I was wheeled back into the room, the baby was placed on me, everyone was around me watching her latch my breast and cooing and aahing because she was such a natural at this. Then I looked down and I thought, “Wow, I actually made this.” Our eyes locked and she knew who I was, and I knew who she was and then life continued. I couldn’t feel my legs at this point, but who cares? “I’m just the vessel and this baby needs me now so stop feeling sorry for myself,” I kept reminding myself.
It took me a long time to process what had happened and I don’t think I will ever be able to be at peace with how the day played out. In the subsequent conversations with my medical team, we did go through the possibilities of what could have happened if I insisted on delivering vaginally: haemorrhage, brain damage, placental abruption.
There was a lot of bad stuff that could have happened, but it didn’t and I will forever wonder if I made the right choice.
But yes, we have a healthy baby and I very dramatically learnt the first lesson of parenting in that moment… planning is great, but sometimes things are just meant to happen the way they need to and you can’t actually control it all.
Coming out on the other side and being 12 weeks in, I realise now I never fully comprehended what being a mother actually entailed. You give up your body for 42 weeks to grow the baby, then you may have to undergo a HUGE operation that involves cutting through many layers of skin, muscle and tissue and then you’re just supposed to wake up and get on with keeping this human that’s emerged from your body alive. All in a few months.
During my pregnancy I did a lot of research on matrescence (the transition into motherhood) and how society just expects women to seamlessly and instantaneously become a mother and enjoy it (check out this TED talk https://youtu.be/jOsX_HnJtHU). Whilst my pregnancy really made me rethink my identity and come to terms with the soon-to-be loss of my pre-child life, the way Alexa entered this world really forced me to re-evaluate my priorities.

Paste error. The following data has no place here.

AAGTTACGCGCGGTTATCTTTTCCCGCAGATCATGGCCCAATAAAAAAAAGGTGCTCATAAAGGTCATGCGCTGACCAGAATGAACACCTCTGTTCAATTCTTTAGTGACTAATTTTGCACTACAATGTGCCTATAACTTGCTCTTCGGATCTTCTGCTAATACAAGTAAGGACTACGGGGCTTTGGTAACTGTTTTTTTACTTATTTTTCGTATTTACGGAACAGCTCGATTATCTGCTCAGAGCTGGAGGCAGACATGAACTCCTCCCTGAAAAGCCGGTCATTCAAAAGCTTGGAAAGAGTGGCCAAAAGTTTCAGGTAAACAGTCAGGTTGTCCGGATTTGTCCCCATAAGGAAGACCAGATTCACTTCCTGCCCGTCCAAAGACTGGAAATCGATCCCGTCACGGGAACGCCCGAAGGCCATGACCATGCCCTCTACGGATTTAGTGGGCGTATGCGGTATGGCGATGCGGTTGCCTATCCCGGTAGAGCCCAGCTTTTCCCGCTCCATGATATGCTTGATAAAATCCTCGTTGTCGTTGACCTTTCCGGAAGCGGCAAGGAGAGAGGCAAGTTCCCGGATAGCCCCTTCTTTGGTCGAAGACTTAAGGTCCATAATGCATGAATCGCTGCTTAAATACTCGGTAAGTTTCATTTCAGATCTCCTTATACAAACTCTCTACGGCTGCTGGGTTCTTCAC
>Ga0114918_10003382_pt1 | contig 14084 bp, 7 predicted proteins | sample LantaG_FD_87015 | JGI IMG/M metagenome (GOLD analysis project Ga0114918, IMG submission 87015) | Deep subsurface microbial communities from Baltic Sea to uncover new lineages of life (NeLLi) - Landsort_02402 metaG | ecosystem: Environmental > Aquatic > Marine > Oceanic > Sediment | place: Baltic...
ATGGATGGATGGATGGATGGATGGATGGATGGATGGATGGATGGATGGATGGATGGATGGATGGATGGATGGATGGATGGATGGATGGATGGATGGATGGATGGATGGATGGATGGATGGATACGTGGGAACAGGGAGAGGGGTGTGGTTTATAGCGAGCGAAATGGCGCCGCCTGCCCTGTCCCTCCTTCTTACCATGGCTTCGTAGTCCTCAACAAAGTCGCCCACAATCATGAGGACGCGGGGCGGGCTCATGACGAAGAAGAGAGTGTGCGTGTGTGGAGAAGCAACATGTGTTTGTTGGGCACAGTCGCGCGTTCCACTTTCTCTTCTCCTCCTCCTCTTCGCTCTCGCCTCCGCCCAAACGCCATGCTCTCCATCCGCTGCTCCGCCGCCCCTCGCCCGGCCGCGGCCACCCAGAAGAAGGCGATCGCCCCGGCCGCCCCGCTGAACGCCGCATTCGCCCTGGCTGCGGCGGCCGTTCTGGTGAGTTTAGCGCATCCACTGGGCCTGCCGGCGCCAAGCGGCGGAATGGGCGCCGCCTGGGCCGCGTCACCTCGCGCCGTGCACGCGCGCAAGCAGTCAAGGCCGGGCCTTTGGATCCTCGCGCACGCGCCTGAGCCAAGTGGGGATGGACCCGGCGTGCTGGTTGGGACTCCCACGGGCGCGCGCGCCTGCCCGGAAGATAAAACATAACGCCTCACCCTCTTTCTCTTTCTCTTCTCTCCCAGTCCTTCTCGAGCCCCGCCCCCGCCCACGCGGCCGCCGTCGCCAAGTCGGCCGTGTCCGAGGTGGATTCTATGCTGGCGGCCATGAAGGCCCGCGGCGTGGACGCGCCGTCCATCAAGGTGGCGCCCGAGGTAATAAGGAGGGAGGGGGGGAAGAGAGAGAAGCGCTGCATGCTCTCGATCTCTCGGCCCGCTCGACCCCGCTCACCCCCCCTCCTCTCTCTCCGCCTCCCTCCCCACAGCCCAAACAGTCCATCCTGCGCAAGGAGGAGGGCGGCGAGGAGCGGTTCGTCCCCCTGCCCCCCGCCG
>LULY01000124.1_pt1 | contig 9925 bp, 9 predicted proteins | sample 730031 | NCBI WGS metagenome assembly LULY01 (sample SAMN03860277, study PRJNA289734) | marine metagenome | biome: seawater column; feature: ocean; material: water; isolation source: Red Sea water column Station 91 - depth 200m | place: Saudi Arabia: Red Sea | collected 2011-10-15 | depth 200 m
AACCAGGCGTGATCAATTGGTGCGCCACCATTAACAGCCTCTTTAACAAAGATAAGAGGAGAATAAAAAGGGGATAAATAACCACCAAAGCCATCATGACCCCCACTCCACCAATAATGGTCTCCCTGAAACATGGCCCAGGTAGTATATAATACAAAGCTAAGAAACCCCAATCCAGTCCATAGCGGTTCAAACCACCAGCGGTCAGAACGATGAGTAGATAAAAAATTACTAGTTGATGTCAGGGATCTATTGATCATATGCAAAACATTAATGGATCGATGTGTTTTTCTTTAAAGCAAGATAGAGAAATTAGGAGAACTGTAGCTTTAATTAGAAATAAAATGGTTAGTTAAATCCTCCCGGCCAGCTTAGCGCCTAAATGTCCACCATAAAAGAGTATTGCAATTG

Why was I so desperate to have a natural birth?
Yes, it would have been a most empowering experience for me and yes my next one will be a VBAC, but was it really that important in the bigger scheme of things? At the end of it all we got what we set out to achieve – a human being that we could guide and mould and set free into the world for her to make her own impact. Maybe that trauma she and I both endured in getting her Earthside happened exactly how it was supposed to. That’s birth and even more so parenting – you set off on a course with big plans and that’s great, but there has to be flexibility and acceptance in changing course depending on whatever life (or your kid) throws at you.”
My dearest Nicolette, your story is real, raw and filled with truth.
You are a brave mom for speaking out what you really felt in those moments without any excuse! You inspire me and I know it will inspire many others.
Love you, Vish and my darling Alexa always
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The next hour was the hardest for me, it felt like torture. It had gotten dark and we lit candles around the bath. I was trying all different positions, but struggled to find something bearable. I had worked so hard on breathing and relaxing, but when the contractions came it was so crushing, all I could do was ride it out and wait for it to be over.
An emergency C-section is exactly what it says – an emergency measure. You will have to discuss any risk factors that you have for that happening with your gynaecologist. Common reasons are obstructed labour, failure of labour to progress, placenta praevia (development of the placenta in an abnormally low position near the cervix), foetal distress, gestational diabetes mellitus, and improper positioning of the foetus for delivery.